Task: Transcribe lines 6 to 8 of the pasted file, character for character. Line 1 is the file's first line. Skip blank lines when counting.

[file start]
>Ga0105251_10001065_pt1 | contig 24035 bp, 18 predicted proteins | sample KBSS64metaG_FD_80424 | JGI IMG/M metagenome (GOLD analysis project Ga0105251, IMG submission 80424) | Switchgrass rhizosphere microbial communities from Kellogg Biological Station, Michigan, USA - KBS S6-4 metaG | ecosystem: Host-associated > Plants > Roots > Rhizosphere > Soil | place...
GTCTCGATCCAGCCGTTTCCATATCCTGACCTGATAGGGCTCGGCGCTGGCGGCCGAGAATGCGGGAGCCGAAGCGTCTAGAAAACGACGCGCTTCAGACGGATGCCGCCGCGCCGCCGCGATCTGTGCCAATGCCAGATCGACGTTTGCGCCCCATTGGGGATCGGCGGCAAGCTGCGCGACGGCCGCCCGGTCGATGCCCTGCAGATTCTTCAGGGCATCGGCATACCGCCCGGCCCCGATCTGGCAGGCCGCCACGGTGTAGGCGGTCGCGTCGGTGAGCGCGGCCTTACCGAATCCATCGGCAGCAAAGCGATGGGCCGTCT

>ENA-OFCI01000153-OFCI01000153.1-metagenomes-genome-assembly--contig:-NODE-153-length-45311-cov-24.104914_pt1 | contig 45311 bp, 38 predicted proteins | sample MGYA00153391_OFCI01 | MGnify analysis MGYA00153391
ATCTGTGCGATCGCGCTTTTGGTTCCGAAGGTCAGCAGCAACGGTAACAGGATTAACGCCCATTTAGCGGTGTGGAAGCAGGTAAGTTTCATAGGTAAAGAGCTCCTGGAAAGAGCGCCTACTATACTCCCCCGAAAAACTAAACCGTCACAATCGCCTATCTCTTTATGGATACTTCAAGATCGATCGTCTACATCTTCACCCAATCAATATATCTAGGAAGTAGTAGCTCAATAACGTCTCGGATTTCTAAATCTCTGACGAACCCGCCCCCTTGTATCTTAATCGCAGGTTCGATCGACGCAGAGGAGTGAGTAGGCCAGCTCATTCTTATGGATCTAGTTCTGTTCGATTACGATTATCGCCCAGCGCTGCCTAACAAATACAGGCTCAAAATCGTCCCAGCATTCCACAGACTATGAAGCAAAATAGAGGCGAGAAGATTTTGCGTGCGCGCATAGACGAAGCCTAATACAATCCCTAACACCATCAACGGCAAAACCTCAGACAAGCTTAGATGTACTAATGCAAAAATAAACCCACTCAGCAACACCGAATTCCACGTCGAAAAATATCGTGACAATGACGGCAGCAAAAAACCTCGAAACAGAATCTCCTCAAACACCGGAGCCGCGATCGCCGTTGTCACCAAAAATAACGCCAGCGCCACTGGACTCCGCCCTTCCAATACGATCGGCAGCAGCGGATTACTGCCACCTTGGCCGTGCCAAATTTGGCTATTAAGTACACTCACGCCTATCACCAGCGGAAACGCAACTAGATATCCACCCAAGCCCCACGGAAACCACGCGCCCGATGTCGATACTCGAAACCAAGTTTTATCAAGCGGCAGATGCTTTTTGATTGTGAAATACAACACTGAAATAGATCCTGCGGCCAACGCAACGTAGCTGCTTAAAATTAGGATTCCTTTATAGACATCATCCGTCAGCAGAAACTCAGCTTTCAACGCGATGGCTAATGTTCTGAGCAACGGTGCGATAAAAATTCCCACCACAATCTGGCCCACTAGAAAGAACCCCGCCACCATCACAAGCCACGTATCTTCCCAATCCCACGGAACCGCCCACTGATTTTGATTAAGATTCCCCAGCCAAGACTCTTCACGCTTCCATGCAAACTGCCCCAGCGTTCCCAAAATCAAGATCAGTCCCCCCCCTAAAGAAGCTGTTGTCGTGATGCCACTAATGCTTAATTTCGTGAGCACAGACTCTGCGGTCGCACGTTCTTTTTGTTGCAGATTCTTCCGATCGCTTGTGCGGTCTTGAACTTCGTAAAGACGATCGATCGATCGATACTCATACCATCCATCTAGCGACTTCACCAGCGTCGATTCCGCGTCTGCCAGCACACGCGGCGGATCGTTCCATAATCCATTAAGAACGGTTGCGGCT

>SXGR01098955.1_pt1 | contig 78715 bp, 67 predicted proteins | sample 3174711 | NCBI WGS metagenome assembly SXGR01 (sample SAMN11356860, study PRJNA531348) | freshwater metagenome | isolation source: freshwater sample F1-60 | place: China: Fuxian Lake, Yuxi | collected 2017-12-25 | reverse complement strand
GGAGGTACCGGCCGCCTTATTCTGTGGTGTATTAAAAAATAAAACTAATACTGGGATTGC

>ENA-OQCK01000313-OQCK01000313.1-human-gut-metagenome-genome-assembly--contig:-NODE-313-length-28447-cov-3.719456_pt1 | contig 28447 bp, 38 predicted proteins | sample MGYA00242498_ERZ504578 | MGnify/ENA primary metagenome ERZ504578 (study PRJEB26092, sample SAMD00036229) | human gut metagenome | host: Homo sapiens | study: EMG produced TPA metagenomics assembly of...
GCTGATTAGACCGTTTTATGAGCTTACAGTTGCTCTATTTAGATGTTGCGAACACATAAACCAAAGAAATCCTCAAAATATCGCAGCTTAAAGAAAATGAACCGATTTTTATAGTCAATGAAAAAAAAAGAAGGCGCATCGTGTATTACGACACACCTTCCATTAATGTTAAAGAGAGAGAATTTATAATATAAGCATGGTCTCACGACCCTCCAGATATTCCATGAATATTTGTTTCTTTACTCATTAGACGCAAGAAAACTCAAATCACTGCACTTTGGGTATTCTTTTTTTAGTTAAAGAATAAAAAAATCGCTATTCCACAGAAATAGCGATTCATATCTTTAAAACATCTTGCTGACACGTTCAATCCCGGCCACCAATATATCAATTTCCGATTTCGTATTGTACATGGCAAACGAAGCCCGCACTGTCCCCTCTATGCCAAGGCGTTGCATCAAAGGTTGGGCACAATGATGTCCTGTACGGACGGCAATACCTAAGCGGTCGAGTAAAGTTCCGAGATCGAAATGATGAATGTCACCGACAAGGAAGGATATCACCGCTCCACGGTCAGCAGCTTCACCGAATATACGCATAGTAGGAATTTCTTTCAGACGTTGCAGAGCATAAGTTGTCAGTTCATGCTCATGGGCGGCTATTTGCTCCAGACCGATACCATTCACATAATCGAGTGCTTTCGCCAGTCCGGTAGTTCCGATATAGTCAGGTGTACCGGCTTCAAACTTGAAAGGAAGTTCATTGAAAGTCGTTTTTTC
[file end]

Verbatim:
GGAGGTACCGGCCGCCTTATTCTGTGGTGTATTAAAAAATAAAACTAATACTGGGATTGC

>ENA-OQCK01000313-OQCK01000313.1-human-gut-metagenome-genome-assembly--contig:-NODE-313-length-28447-cov-3.719456_pt1 | contig 28447 bp, 38 predicted proteins | sample MGYA00242498_ERZ504578 | MGnify/ENA primary metagenome ERZ504578 (study PRJEB26092, sample SAMD00036229) | human gut metagenome | host: Homo sapiens | study: EMG produced TPA metagenomics assembly of...
GCTGATTAGACCGTTTTATGAGCTTACAGTTGCTCTATTTAGATGTTGCGAACACATAAACCAAAGAAATCCTCAAAATATCGCAGCTTAAAGAAAATGAACCGATTTTTATAGTCAATGAAAAAAAAAGAAGGCGCATCGTGTATTACGACACACCTTCCATTAATGTTAAAGAGAGAGAATTTATAATATAAGCATGGTCTCACGACCCTCCAGATATTCCATGAATATTTGTTTCTTTACTCATTAGACGCAAGAAAACTCAAATCACTGCACTTTGGGTATTCTTTTTTTAGTTAAAGAATAAAAAAATCGCTATTCCACAGAAATAGCGATTCATATCTTTAAAACATCTTGCTGACACGTTCAATCCCGGCCACCAATATATCAATTTCCGATTTCGTATTGTACATGGCAAACGAAGCCCGCACTGTCCCCTCTATGCCAAGGCGTTGCATCAAAGGTTGGGCACAATGATGTCCTGTACGGACGGCAATACCTAAGCGGTCGAGTAAAGTTCCGAGATCGAAATGATGAATGTCACCGACAAGGAAGGATATCACCGCTCCACGGTCAGCAGCTTCACCGAATATACGCATAGTAGGAATTTCTTTCAGACGTTGCAGAGCATAAGTTGTCAGTTCATGCTCATGGGCGGCTATTTGCTCCAGACCGATACCATTCACATAATCGAGTGCTTTCGCCAGTCCGGTAGTTCCGATATAGTCAGGTGTACCGGCTTCAAACTTGAAAGGAAGTTCATTGAAAGTCGTTTTTTC